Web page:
“I like Hollywood. I just like Minneapolis a little bit better."
No matter how famous the Purple One became, the musician born Prince Rogers Nelson stayed true to his Minnesota roots. In the years before his 2016 death, he lived full time at his 65,000 square foot residence and recording studio Paisley Park in suburban Chanhassen, about 20 miles from downtown Minneapolis.
“I like Hollywood,” Prince once said. “I just like Minneapolis a little bit better.”
There are now more than a few different ways for visitors to the Twin Cities of Minneapolis and St. Paul to get a feel for “Prince’s Minneapolis.” Paisley Park is now a museum managed by the same company that runs Elvis Presley’s Graceland, and Waconiaville Tours runs a three-hour bus tour called “Prince The Tour.”
The convention and visitors bureau of Minneapolis, Meet Minneapolis, has even developed a self-guided tour to the most purple places in the city — from Prince’s 1958 birthplace at Mt. Sinai hospital (which is now the Phillips Eye Institute) to the white, two-story house on Newton Ave. North that was his childhood home and where he wrote his first song, “Funk Machine,” on his dad’s piano when he was only seven years old.
Be sure to check out First Avenue, the downtown club where Prince’s 1984 rock musical Purple Rain was filmed and where a star with his name on it is painted on the wall outside, and the North 5th Street address where Prince opened his Glam Slam nightclub in 1989 (Cowboy Jacks now inhabits the space).
Prince visited his favorite record store The Electric Fetus in Minneapolis’ Stevens Square neighborhood just five days before he died. Whether you’re an obsessive music lover like Prince or more of a casual fan, it’s easy to spend an hour or two browsing the racks here, which are stocked with everything from classics to local bands.
At Paisley Park, which tour guides call Prince’s “own private sanctuary,” visitors can take several different tours (ranging in price from $38.50 to $160) and pay their respects in the 1987 complex’s sunny atrium, where an urn housing Prince’s remains sat on display in a glass case on the cloud-covered wall for many years.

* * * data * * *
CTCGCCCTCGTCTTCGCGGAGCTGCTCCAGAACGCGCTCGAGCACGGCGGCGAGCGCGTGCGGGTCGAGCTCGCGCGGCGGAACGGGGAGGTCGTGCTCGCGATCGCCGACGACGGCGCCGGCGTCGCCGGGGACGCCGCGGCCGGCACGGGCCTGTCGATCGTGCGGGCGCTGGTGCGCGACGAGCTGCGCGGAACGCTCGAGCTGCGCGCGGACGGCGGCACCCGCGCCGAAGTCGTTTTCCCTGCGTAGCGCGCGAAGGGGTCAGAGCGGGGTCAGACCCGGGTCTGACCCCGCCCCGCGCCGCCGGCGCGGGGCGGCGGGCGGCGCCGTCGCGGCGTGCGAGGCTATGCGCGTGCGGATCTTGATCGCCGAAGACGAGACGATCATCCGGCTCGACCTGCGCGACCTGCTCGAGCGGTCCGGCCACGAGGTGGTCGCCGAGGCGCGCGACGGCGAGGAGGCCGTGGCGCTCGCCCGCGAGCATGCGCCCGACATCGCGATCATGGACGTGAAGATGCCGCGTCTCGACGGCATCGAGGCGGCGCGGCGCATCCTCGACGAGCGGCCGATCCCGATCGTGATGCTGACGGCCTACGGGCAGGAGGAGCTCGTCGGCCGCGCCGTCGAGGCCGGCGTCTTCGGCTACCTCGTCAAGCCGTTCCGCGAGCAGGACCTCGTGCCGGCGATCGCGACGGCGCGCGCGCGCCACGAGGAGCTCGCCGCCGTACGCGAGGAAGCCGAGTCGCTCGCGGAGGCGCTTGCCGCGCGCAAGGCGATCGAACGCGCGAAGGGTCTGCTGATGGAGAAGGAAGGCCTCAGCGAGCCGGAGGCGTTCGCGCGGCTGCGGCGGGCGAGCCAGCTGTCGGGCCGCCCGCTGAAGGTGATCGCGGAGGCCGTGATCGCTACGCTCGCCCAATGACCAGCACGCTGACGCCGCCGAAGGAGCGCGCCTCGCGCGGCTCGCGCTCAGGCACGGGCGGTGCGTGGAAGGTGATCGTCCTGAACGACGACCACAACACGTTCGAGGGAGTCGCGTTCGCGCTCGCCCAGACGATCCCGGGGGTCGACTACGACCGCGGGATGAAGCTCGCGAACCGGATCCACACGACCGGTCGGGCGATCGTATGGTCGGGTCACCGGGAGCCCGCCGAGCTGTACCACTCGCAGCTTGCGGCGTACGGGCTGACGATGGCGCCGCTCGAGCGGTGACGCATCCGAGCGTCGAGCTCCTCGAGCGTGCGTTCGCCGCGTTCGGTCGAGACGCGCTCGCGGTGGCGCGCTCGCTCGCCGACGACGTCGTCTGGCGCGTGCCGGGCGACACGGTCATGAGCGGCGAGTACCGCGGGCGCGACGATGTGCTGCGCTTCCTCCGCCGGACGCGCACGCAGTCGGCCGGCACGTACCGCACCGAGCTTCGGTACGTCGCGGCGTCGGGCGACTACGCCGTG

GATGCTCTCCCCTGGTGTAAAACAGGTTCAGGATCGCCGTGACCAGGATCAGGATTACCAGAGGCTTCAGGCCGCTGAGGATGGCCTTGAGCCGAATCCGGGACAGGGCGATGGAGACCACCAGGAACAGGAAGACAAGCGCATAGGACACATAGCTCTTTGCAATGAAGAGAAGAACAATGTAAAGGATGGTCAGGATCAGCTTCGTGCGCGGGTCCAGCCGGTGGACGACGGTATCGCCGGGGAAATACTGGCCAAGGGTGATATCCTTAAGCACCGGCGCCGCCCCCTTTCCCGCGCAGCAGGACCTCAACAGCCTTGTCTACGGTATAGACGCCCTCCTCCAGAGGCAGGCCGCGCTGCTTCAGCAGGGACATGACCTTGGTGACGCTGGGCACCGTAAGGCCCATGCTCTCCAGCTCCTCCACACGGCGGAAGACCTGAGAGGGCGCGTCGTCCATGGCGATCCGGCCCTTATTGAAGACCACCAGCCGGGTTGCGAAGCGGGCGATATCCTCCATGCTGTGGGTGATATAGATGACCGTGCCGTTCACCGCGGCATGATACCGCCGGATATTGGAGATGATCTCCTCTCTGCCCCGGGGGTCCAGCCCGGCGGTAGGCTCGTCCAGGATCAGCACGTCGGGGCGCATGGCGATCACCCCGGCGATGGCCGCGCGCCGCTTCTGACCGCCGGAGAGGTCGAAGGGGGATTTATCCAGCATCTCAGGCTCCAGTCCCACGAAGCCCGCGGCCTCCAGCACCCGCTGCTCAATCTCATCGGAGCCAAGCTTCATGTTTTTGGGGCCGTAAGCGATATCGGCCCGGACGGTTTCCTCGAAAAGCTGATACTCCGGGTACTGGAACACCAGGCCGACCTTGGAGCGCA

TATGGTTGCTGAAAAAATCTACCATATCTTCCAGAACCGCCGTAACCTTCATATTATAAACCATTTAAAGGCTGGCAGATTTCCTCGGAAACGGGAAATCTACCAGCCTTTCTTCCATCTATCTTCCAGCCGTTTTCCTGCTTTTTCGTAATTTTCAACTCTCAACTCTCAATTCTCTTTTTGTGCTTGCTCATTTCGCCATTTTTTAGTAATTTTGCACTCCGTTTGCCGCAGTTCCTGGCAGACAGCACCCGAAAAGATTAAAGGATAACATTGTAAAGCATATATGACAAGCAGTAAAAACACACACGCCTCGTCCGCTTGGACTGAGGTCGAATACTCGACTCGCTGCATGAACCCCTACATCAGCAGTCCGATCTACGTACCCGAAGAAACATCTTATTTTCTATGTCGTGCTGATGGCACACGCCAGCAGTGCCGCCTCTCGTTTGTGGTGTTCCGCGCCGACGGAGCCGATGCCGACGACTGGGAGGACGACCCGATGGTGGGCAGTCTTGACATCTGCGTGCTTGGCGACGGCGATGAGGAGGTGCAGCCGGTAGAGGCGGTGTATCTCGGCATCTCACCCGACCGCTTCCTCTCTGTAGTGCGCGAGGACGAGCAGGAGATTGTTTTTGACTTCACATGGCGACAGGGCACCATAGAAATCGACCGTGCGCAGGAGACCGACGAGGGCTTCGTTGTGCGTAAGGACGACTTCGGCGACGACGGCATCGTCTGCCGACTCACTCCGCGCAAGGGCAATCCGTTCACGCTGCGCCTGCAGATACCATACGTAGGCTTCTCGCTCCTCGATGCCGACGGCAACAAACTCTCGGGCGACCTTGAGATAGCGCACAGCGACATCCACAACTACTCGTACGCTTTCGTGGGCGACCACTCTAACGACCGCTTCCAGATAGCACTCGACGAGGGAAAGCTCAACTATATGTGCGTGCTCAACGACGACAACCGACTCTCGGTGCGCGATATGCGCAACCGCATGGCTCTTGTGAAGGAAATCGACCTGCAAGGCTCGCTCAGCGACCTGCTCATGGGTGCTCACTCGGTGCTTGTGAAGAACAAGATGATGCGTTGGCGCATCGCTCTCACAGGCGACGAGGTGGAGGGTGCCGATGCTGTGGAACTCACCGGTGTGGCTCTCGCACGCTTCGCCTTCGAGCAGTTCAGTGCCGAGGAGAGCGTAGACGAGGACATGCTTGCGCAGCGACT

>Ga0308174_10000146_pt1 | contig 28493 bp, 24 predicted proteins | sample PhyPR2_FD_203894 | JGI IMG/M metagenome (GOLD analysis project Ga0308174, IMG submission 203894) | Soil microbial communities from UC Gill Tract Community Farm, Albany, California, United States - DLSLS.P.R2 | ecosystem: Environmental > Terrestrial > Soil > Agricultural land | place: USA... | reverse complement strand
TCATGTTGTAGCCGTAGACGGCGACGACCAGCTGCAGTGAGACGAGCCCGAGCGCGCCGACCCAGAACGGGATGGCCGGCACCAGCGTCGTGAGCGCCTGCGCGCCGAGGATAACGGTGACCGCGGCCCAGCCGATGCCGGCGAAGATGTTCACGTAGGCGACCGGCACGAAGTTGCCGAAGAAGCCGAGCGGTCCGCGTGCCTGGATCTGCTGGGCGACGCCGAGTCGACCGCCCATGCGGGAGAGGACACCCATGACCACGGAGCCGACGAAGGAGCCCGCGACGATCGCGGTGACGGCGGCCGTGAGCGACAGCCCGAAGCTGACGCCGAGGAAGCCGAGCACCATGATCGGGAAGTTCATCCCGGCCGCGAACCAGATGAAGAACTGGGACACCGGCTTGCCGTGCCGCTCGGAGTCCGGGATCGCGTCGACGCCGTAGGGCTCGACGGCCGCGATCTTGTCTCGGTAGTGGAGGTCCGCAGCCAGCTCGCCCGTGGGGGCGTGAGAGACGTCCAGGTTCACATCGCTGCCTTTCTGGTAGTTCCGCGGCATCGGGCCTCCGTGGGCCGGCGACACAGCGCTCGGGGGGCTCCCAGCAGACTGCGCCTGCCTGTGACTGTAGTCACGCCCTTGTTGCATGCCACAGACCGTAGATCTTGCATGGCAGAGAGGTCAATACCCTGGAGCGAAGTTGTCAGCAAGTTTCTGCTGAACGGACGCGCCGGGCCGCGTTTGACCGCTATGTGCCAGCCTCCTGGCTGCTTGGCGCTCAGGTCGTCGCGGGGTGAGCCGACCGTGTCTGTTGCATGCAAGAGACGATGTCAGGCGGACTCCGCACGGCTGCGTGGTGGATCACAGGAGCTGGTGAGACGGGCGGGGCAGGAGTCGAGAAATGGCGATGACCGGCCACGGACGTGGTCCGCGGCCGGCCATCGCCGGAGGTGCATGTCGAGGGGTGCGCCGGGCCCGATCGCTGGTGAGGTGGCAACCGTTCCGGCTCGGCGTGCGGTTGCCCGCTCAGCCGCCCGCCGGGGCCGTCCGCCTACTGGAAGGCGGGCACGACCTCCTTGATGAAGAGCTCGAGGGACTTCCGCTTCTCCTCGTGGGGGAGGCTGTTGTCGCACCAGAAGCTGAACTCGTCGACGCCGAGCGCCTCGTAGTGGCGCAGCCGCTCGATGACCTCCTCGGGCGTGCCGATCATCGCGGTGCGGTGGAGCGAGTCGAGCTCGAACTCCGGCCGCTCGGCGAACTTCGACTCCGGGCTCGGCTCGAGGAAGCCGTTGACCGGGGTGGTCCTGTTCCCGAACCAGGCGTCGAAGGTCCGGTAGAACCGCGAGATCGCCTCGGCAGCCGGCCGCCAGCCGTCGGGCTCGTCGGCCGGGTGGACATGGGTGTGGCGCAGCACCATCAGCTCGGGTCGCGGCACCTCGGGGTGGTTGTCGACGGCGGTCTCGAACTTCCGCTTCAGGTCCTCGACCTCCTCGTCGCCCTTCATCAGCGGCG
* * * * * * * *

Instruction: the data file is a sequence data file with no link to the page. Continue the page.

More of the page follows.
Just don’t sit on any of the purple couches! Guides warn not to touch any furniture or artifacts unless they say it’s allowed.
Intensely private, Prince didn’t allow cell phones at Paisley Park, and they still are off limits — as are his residential areas upstairs. But visitors can play ping pong on Prince’s table (apparently he was really good) in one of his four recording studios and check out many of his beautiful guitars and pianos as well as clothing and memorabilia. For decades, Prince hosted dance parties at Paisley Park and would sometimes make a late night appearance himself, though partygoers never knew if they would see him perform, DJ or even catch a glimpse of him at all.
Seeing all the amazing outfits — from the polka dot suits and crop tops from his Lovesexy tour to his iconic Purple Rain trench coat — on display brings home just how tiny Prince was. His driver’s license said he was 5’3” but guides suggest that might have been while he was wearing the 4-inch heels that he favored.
The “When Doves Cry” singer kept two doves, Majesty and Divinity, as pets and there are still doves living at Paisley, in a floor-to-ceiling bird cage on the second floor balcony.
In Prince’s gold-walled office just off the atrium, everything is just as he left it, with photos of family and friends, recent vinyl purchases and a stack of books, including “Egypt: Gods, Myths and Religion” and an Oxford Bible on an end table. Inside Paisley Park’s massive sound stage, curators have set up Prince’s purple Yamaha baby grand piano from his “Piano and a Microphone” tour, which he kicked off in the space in January 2016, as well as his purple 1999 Plymouth Prowler and other cars and memorabilia.
Next door, the more intimate NPG music club, which can hold 200 people, is still open on some Saturdays for Paisley Park After Dark parties — playing Prince tunes, of course.
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